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Let $A$ and $B$ be two positive commutative matrices. I am going to prove

$$\lambda_{j}(A+B)\leq \lambda_{j}(A)+\lambda_{j}(B)$$

for $j=1,2,\ldots n$, where $\lambda_{j}$ are eigenvalues of matrix and these eigenvalues are in a decreasing order as follows $$\lambda_{1}\geq\lambda_{2}\geq\ldots\geq\lambda_{n}$$ I heard that $\lambda_{max}$ or $\lambda_{1}$ is correct for the first inequality, I mean $\lambda_{1}(A+B)\leq \lambda_{1}(A)+\lambda_{1}(B)$ ?

Can we take out the max eigenvalue and say the similar thing for others?

Is it true for operators which may have infinite eigenvalues?

Thanks in advanced

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Hint: By positive commutative matrices, I suppose you mean they are positive definite and commute with each other. The first implies that all their eigenvalues are positive and the second one implies that they are simultaneously diagonalizable, thus \begin{align} \mathbf{A}=\mathbf{U}\Lambda_A\mathbf{U}^H~~~~\mathbf{B}=\mathbf{U}\Lambda_B\mathbf{U}^H \end{align} where $\Lambda_i$ is the diagonal eigenvalue matrix for $i=A,B$. Thus \begin{align} \mathbf{A}+\mathbf{B}=\mathbf{U}(\Lambda_A+\Lambda_B)\mathbf{U}^H \end{align} Now think about the order of eigenvalues in $\Lambda_A$ and $\Lambda_B$.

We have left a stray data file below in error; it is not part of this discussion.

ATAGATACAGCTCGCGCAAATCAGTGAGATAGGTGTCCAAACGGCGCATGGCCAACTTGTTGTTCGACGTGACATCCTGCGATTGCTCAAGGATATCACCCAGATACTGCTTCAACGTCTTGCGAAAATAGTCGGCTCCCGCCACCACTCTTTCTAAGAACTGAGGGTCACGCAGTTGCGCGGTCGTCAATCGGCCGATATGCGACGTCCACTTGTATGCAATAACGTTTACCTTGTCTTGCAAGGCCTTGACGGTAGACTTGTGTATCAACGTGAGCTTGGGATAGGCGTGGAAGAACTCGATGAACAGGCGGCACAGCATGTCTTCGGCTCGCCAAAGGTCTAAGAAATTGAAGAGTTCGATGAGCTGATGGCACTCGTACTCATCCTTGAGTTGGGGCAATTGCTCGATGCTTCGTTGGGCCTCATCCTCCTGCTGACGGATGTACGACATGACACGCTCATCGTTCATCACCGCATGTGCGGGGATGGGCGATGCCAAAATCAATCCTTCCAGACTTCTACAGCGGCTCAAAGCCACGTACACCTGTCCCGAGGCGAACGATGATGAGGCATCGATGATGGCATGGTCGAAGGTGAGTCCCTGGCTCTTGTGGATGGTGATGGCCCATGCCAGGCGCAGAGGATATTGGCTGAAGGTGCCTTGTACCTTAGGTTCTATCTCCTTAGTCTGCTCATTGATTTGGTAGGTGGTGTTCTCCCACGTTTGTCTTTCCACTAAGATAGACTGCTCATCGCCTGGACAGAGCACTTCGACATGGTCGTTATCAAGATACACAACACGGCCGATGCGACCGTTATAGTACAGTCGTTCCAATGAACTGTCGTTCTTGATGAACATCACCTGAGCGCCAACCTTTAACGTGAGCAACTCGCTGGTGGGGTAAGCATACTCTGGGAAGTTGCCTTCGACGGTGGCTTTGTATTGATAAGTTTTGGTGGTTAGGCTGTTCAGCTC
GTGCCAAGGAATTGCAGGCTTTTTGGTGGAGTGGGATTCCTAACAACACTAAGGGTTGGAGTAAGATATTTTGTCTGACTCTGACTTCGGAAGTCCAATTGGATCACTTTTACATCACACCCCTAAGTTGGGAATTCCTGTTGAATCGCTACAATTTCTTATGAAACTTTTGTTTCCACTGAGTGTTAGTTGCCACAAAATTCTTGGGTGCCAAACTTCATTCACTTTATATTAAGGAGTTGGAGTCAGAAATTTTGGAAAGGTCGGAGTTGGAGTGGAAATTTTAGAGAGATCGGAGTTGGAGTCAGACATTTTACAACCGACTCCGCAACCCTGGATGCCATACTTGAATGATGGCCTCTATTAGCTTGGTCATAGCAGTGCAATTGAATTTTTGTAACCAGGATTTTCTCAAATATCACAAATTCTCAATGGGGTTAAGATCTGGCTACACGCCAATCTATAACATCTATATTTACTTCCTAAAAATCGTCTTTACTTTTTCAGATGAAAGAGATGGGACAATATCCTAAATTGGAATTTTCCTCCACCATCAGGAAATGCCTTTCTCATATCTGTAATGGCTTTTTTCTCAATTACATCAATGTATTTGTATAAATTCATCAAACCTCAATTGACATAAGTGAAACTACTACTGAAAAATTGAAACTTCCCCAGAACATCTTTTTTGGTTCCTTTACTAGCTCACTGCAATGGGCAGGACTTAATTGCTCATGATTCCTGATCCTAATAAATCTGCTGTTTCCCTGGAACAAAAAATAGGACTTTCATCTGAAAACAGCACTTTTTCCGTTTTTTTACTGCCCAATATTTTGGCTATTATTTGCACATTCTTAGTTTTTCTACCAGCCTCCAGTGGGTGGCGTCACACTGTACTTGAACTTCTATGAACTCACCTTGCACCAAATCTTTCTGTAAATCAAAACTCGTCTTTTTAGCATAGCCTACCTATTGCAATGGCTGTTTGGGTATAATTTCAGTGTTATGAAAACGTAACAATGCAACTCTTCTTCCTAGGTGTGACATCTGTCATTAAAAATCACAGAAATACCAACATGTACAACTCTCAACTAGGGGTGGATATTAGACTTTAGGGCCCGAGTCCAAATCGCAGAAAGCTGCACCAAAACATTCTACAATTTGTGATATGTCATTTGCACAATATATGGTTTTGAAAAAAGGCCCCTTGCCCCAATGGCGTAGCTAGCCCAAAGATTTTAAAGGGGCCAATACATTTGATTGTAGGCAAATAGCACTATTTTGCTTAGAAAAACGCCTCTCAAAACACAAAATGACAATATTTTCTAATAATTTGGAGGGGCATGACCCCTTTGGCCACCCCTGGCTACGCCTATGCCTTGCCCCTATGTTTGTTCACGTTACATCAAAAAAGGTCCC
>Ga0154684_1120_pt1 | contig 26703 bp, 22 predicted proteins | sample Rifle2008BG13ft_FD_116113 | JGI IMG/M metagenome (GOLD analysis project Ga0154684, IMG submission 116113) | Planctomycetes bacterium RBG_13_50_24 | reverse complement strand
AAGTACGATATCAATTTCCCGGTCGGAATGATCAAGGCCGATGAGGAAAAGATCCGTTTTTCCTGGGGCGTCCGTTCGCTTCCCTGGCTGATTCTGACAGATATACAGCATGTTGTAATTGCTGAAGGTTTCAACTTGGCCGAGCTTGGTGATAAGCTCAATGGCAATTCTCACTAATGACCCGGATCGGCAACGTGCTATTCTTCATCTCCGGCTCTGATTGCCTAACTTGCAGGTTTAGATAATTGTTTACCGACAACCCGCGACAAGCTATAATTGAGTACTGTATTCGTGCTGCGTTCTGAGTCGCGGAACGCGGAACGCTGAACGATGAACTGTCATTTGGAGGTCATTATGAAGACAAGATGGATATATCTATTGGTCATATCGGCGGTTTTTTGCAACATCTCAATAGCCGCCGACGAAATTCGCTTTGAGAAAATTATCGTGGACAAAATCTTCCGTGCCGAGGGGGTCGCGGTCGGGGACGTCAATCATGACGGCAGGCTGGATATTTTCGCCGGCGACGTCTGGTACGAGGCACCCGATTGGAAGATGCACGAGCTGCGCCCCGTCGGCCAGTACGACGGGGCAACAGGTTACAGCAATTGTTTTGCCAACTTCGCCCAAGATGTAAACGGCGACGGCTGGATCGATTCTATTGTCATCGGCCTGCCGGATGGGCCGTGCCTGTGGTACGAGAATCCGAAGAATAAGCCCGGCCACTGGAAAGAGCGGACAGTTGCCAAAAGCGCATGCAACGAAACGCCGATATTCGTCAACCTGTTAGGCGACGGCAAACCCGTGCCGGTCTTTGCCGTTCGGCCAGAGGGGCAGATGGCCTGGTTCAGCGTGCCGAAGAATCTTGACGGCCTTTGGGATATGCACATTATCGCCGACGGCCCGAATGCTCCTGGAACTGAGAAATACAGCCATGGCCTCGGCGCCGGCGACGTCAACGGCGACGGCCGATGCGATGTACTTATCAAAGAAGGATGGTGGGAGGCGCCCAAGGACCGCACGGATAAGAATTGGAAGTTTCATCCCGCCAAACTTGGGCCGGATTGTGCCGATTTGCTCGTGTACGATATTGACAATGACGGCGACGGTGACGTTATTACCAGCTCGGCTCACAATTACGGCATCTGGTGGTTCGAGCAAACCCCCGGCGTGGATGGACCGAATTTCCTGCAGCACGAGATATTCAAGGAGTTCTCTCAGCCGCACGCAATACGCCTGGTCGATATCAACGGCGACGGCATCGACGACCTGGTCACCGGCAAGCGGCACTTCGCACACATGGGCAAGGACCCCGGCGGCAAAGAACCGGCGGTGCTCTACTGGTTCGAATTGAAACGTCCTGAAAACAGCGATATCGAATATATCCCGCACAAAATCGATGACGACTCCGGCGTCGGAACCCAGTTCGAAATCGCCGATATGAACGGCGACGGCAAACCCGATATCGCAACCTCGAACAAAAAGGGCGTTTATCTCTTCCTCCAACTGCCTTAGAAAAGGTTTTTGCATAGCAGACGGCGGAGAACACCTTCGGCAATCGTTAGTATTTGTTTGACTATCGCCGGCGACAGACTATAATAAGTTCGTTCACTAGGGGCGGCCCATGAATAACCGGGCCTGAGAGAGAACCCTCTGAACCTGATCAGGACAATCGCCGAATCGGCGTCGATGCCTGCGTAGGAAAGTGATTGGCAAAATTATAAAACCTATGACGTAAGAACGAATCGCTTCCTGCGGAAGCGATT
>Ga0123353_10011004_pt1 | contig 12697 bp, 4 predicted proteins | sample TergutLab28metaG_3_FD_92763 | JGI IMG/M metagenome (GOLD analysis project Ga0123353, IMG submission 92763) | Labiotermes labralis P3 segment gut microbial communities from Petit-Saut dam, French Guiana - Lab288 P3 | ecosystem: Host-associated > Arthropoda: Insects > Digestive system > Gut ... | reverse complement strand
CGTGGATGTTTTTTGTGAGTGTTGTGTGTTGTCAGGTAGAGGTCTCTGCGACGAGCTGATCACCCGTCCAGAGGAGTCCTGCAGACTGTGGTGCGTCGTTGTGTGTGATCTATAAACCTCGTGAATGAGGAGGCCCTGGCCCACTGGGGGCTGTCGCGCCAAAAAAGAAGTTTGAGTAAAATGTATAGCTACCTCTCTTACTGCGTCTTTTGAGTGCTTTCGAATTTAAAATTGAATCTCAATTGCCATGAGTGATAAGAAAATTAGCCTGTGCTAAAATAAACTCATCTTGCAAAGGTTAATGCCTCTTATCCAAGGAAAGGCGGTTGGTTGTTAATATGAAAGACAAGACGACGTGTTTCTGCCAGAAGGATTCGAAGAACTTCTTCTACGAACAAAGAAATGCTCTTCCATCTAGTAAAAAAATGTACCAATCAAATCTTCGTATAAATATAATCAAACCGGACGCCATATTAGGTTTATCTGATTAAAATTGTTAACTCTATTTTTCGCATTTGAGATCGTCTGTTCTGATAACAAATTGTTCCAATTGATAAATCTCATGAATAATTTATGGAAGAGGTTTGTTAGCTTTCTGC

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would you say a reference for this. " two commutative matrices are diagonalizable", thanks – Vahid Aug 20 '13 at 5:37
Commuting matrices over an algebraically closed field are simultaneously triangularizable!! but not diagonalizable!!? – Vahid Aug 25 '13 at 5:33
we can say if $A$ and $B$ are diagonalizable and commuting together then they are simultaneously diagonalizable.Am I right? – Vahid Aug 25 '13 at 5:35
do you have any idea for operators which have infinite eigenvalues? – Vahid Aug 25 '13 at 5:36

It is not correct in general, Let $A=[1,0;0,0]$ and $B=[0,0;0,1]$ then $\lambda_{2}$ does not satisfy the inequality.

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